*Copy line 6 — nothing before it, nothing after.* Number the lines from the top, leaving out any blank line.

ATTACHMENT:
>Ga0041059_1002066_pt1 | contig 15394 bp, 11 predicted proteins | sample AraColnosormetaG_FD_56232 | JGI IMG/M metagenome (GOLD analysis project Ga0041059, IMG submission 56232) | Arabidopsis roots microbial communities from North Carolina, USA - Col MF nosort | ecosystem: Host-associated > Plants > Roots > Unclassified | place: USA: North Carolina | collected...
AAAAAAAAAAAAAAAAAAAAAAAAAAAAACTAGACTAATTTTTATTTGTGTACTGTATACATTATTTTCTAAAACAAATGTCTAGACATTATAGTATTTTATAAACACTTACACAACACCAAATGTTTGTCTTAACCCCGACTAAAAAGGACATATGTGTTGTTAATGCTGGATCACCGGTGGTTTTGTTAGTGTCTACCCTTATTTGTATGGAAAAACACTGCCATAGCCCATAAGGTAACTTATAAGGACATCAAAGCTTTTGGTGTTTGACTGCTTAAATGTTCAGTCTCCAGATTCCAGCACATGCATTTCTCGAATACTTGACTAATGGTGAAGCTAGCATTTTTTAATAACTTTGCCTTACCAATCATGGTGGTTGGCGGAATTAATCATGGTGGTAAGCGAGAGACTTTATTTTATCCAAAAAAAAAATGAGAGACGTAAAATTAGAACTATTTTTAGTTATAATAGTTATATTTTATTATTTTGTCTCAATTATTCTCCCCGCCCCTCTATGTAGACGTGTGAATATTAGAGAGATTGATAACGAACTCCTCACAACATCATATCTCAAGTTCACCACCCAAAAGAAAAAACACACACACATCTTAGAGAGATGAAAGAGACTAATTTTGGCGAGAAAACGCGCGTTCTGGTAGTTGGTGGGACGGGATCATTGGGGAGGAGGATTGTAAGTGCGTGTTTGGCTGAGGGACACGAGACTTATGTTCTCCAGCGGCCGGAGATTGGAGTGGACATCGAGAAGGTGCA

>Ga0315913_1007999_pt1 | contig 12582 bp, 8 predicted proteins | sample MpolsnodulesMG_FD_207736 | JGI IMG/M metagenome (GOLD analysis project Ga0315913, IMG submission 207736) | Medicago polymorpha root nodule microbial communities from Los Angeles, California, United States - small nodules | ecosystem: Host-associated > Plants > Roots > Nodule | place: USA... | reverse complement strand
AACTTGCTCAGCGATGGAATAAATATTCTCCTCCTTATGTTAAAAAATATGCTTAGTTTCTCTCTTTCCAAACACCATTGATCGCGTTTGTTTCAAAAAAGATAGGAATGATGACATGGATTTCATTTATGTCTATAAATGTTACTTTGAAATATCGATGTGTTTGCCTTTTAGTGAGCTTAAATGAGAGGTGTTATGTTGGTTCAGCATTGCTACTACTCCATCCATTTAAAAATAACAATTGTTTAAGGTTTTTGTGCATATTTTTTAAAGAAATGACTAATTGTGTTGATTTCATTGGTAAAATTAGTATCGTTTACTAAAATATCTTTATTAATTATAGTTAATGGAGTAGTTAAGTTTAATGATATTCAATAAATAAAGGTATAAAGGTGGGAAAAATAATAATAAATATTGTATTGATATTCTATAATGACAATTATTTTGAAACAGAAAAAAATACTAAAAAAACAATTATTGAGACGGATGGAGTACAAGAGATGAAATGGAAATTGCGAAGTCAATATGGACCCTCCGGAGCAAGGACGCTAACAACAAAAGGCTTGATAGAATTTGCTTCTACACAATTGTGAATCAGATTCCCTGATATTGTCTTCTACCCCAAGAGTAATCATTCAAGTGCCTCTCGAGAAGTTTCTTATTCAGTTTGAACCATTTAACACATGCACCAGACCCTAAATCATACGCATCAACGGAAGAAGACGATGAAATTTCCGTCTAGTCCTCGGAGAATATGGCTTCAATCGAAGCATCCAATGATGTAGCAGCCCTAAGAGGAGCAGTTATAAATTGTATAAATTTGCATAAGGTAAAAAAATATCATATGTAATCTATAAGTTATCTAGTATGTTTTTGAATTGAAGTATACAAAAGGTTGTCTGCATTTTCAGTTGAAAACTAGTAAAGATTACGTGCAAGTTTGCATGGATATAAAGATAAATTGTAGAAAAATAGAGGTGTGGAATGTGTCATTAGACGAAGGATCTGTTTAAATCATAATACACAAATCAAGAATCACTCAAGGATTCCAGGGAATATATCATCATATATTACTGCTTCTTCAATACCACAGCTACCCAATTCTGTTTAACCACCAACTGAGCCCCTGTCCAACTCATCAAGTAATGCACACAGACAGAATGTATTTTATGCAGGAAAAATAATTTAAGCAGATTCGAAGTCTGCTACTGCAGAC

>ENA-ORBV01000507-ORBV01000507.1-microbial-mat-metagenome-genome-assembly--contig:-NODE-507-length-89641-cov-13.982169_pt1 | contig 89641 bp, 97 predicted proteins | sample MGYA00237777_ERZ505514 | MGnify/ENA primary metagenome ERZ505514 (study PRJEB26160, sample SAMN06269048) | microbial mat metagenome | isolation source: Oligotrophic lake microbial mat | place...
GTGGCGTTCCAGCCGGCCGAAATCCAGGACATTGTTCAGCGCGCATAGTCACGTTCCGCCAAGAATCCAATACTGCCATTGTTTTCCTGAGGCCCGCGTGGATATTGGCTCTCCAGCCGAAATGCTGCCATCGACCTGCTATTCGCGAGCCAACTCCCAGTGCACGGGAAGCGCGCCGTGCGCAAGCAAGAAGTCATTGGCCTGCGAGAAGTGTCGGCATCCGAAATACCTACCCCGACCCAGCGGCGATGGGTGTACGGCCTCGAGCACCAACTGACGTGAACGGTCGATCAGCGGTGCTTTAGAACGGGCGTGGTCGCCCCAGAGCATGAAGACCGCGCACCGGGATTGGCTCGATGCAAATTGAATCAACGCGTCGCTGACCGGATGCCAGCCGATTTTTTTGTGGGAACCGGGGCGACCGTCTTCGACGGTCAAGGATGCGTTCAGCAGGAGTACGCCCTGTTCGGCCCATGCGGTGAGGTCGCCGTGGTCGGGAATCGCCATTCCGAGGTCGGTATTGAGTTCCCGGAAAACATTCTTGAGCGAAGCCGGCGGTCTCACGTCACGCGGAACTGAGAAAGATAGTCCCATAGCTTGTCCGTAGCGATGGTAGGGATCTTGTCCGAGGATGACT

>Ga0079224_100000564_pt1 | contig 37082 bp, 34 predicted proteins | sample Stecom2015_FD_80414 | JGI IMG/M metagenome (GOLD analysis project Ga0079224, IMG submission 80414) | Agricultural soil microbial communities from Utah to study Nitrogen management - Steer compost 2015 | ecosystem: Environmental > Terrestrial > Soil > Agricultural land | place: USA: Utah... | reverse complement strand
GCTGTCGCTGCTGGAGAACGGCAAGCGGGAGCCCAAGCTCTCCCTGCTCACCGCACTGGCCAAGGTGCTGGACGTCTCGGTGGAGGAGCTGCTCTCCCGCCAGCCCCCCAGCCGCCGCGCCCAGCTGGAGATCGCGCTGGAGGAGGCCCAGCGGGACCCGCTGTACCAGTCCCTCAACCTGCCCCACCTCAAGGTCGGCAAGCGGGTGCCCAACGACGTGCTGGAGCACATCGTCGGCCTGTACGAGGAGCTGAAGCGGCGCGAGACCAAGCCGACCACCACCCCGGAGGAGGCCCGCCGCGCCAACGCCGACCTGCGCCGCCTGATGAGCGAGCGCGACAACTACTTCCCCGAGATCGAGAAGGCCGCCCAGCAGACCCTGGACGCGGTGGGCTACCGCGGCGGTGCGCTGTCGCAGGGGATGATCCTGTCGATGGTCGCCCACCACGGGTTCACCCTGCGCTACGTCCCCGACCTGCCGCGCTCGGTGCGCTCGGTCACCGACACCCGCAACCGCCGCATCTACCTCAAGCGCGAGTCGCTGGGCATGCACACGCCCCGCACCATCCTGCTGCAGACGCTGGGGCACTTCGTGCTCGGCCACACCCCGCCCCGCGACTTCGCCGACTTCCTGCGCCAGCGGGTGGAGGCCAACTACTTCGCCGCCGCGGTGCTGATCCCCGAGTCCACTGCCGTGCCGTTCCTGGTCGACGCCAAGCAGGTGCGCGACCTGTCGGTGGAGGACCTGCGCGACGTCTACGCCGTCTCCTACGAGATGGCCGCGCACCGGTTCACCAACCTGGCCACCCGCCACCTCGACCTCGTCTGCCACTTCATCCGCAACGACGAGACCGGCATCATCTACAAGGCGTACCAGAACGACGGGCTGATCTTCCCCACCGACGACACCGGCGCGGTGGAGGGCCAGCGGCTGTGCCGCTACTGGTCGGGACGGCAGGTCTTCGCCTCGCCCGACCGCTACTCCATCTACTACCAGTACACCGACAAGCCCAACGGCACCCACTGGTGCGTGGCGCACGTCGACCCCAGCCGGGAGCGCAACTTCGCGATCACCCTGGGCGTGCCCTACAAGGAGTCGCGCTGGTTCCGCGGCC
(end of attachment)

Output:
GTGGCGTTCCAGCCGGCCGAAATCCAGGACATTGTTCAGCGCGCATAGTCACGTTCCGCCAAGAATCCAATACTGCCATTGTTTTCCTGAGGCCCGCGTGGATATTGGCTCTCCAGCCGAAATGCTGCCATCGACCTGCTATTCGCGAGCCAACTCCCAGTGCACGGGAAGCGCGCCGTGCGCAAGCAAGAAGTCATTGGCCTGCGAGAAGTGTCGGCATCCGAAATACCTACCCCGACCCAGCGGCGATGGGTGTACGGCCTCGAGCACCAACTGACGTGAACGGTCGATCAGCGGTGCTTTAGAACGGGCGTGGTCGCCCCAGAGCATGAAGACCGCGCACCGGGATTGGCTCGATGCAAATTGAATCAACGCGTCGCTGACCGGATGCCAGCCGATTTTTTTGTGGGAACCGGGGCGACCGTCTTCGACGGTCAAGGATGCGTTCAGCAGGAGTACGCCCTGTTCGGCCCATGCGGTGAGGTCGCCGTGGTCGGGAATCGCCATTCCGAGGTCGGTATTGAGTTCCCGGAAAACATTCTTGAGCGAAGCCGGCGGTCTCACGTCACGCGGAACTGAGAAAGATAGTCCCATAGCTTGTCCGTAGCGATGGTAGGGATCTTGTCCGAGGATGACT